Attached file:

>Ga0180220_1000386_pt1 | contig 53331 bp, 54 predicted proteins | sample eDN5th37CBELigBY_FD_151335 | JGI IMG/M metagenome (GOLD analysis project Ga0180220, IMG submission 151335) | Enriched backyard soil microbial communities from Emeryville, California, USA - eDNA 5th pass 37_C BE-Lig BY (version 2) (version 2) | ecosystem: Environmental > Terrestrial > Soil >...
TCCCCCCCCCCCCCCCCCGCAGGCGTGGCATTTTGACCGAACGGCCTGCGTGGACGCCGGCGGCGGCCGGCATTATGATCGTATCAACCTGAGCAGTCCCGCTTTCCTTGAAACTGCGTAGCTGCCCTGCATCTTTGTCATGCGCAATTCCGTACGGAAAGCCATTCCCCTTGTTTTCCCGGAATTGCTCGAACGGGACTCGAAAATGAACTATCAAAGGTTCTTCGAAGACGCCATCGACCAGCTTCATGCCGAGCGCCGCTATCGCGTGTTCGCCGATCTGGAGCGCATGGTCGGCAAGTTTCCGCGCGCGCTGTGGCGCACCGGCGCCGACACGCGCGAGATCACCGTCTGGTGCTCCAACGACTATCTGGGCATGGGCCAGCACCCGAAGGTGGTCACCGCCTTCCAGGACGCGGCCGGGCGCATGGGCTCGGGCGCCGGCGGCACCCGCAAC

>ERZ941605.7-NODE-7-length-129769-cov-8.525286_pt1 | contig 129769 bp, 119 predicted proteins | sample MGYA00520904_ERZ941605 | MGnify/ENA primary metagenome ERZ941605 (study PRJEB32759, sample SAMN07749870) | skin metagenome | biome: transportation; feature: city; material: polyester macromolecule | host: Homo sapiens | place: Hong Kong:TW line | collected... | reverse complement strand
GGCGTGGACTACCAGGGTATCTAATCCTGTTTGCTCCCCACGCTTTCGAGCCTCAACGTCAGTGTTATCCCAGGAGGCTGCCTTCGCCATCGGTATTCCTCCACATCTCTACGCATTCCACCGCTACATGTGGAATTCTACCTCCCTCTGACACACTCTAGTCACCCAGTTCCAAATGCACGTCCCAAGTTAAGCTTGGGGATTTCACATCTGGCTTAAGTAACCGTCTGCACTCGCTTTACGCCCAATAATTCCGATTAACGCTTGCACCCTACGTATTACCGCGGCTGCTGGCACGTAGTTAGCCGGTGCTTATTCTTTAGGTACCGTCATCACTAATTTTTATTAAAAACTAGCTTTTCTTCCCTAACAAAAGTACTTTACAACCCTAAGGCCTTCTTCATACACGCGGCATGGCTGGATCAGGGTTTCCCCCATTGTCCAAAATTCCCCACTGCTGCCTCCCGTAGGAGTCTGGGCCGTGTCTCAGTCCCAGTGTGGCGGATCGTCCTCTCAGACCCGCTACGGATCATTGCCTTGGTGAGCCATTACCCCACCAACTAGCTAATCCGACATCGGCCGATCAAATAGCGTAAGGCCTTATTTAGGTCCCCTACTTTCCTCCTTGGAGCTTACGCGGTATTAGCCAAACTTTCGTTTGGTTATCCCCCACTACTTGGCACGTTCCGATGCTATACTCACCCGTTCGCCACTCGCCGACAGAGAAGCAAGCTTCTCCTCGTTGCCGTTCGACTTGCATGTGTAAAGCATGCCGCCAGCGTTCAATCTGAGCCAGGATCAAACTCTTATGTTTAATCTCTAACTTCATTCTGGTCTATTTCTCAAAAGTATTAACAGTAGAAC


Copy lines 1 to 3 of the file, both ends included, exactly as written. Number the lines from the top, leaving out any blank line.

>Ga0180220_1000386_pt1 | contig 53331 bp, 54 predicted proteins | sample eDN5th37CBELigBY_FD_151335 | JGI IMG/M metagenome (GOLD analysis project Ga0180220, IMG submission 151335) | Enriched backyard soil microbial communities from Emeryville, California, USA - eDNA 5th pass 37_C BE-Lig BY (version 2) (version 2) | ecosystem: Environmental > Terrestrial > Soil >...
TCCCCCCCCCCCCCCCCCGCAGGCGTGGCATTTTGACCGAACGGCCTGCGTGGACGCCGGCGGCGGCCGGCATTATGATCGTATCAACCTGAGCAGTCCCGCTTTCCTTGAAACTGCGTAGCTGCCCTGCATCTTTGTCATGCGCAATTCCGTACGGAAAGCCATTCCCCTTGTTTTCCCGGAATTGCTCGAACGGGACTCGAAAATGAACTATCAAAGGTTCTTCGAAGACGCCATCGACCAGCTTCATGCCGAGCGCCGCTATCGCGTGTTCGCCGATCTGGAGCGCATGGTCGGCAAGTTTCCGCGCGCGCTGTGGCGCACCGGCGCCGACACGCGCGAGATCACCGTCTGGTGCTCCAACGACTATCTGGGCATGGGCCAGCACCCGAAGGTGGTCACCGCCTTCCAGGACGCGGCCGGGCGCATGGGCTCGGGCGCCGGCGGCACCCGCAAC

>ERZ941605.7-NODE-7-length-129769-cov-8.525286_pt1 | contig 129769 bp, 119 predicted proteins | sample MGYA00520904_ERZ941605 | MGnify/ENA primary metagenome ERZ941605 (study PRJEB32759, sample SAMN07749870) | skin metagenome | biome: transportation; feature: city; material: polyester macromolecule | host: Homo sapiens | place: Hong Kong:TW line | collected... | reverse complement strand